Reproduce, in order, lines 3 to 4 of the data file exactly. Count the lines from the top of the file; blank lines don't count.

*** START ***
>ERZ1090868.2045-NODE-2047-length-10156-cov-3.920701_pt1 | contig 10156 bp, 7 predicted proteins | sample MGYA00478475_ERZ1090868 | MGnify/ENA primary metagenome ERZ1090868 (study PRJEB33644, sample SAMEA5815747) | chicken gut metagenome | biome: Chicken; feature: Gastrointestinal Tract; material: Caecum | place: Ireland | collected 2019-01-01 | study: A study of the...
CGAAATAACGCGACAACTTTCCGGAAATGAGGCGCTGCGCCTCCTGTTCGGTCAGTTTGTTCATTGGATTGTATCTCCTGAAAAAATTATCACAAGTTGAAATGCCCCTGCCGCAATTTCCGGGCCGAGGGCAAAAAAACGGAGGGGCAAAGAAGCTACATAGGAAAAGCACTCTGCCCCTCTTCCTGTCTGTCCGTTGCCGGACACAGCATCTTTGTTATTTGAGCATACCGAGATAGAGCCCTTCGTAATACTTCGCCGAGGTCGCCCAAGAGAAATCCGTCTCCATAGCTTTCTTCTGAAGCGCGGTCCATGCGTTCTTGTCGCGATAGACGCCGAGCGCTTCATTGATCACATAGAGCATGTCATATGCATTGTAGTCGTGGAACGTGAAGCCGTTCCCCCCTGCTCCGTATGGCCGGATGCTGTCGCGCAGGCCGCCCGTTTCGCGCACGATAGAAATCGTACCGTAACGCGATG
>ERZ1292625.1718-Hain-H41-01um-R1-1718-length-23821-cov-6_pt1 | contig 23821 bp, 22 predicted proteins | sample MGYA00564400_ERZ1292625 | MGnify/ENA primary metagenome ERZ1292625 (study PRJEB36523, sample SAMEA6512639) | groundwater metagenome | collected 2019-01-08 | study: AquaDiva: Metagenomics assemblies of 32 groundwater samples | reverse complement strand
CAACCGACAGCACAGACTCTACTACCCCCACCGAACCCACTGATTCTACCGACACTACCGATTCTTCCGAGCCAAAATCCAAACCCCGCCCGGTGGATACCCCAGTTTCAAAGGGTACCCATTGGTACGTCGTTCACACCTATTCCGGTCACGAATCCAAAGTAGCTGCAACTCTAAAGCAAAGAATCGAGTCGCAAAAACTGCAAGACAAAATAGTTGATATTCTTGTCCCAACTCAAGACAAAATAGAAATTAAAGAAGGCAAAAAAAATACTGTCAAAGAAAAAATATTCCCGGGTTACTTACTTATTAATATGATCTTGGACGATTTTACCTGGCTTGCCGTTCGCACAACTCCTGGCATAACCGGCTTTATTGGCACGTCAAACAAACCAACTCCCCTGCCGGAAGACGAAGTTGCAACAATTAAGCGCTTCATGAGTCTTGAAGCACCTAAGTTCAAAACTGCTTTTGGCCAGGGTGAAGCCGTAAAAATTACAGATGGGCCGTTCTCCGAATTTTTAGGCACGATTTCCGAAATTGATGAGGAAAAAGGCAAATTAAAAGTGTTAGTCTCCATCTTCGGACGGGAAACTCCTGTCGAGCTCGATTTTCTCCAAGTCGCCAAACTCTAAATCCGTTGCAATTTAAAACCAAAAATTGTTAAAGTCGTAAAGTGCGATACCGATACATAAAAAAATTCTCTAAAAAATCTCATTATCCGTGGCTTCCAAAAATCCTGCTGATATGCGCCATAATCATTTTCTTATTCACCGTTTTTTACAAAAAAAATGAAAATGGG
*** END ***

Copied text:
>ERZ1292625.1718-Hain-H41-01um-R1-1718-length-23821-cov-6_pt1 | contig 23821 bp, 22 predicted proteins | sample MGYA00564400_ERZ1292625 | MGnify/ENA primary metagenome ERZ1292625 (study PRJEB36523, sample SAMEA6512639) | groundwater metagenome | collected 2019-01-08 | study: AquaDiva: Metagenomics assemblies of 32 groundwater samples | reverse complement strand
CAACCGACAGCACAGACTCTACTACCCCCACCGAACCCACTGATTCTACCGACACTACCGATTCTTCCGAGCCAAAATCCAAACCCCGCCCGGTGGATACCCCAGTTTCAAAGGGTACCCATTGGTACGTCGTTCACACCTATTCCGGTCACGAATCCAAAGTAGCTGCAACTCTAAAGCAAAGAATCGAGTCGCAAAAACTGCAAGACAAAATAGTTGATATTCTTGTCCCAACTCAAGACAAAATAGAAATTAAAGAAGGCAAAAAAAATACTGTCAAAGAAAAAATATTCCCGGGTTACTTACTTATTAATATGATCTTGGACGATTTTACCTGGCTTGCCGTTCGCACAACTCCTGGCATAACCGGCTTTATTGGCACGTCAAACAAACCAACTCCCCTGCCGGAAGACGAAGTTGCAACAATTAAGCGCTTCATGAGTCTTGAAGCACCTAAGTTCAAAACTGCTTTTGGCCAGGGTGAAGCCGTAAAAATTACAGATGGGCCGTTCTCCGAATTTTTAGGCACGATTTCCGAAATTGATGAGGAAAAAGGCAAATTAAAAGTGTTAGTCTCCATCTTCGGACGGGAAACTCCTGTCGAGCTCGATTTTCTCCAAGTCGCCAAACTCTAAATCCGTTGCAATTTAAAACCAAAAATTGTTAAAGTCGTAAAGTGCGATACCGATACATAAAAAAATTCTCTAAAAAATCTCATTATCCGTGGCTTCCAAAAATCCTGCTGATATGCGCCATAATCATTTTCTTATTCACCGTTTTTTACAAAAAAAATGAAAATGGG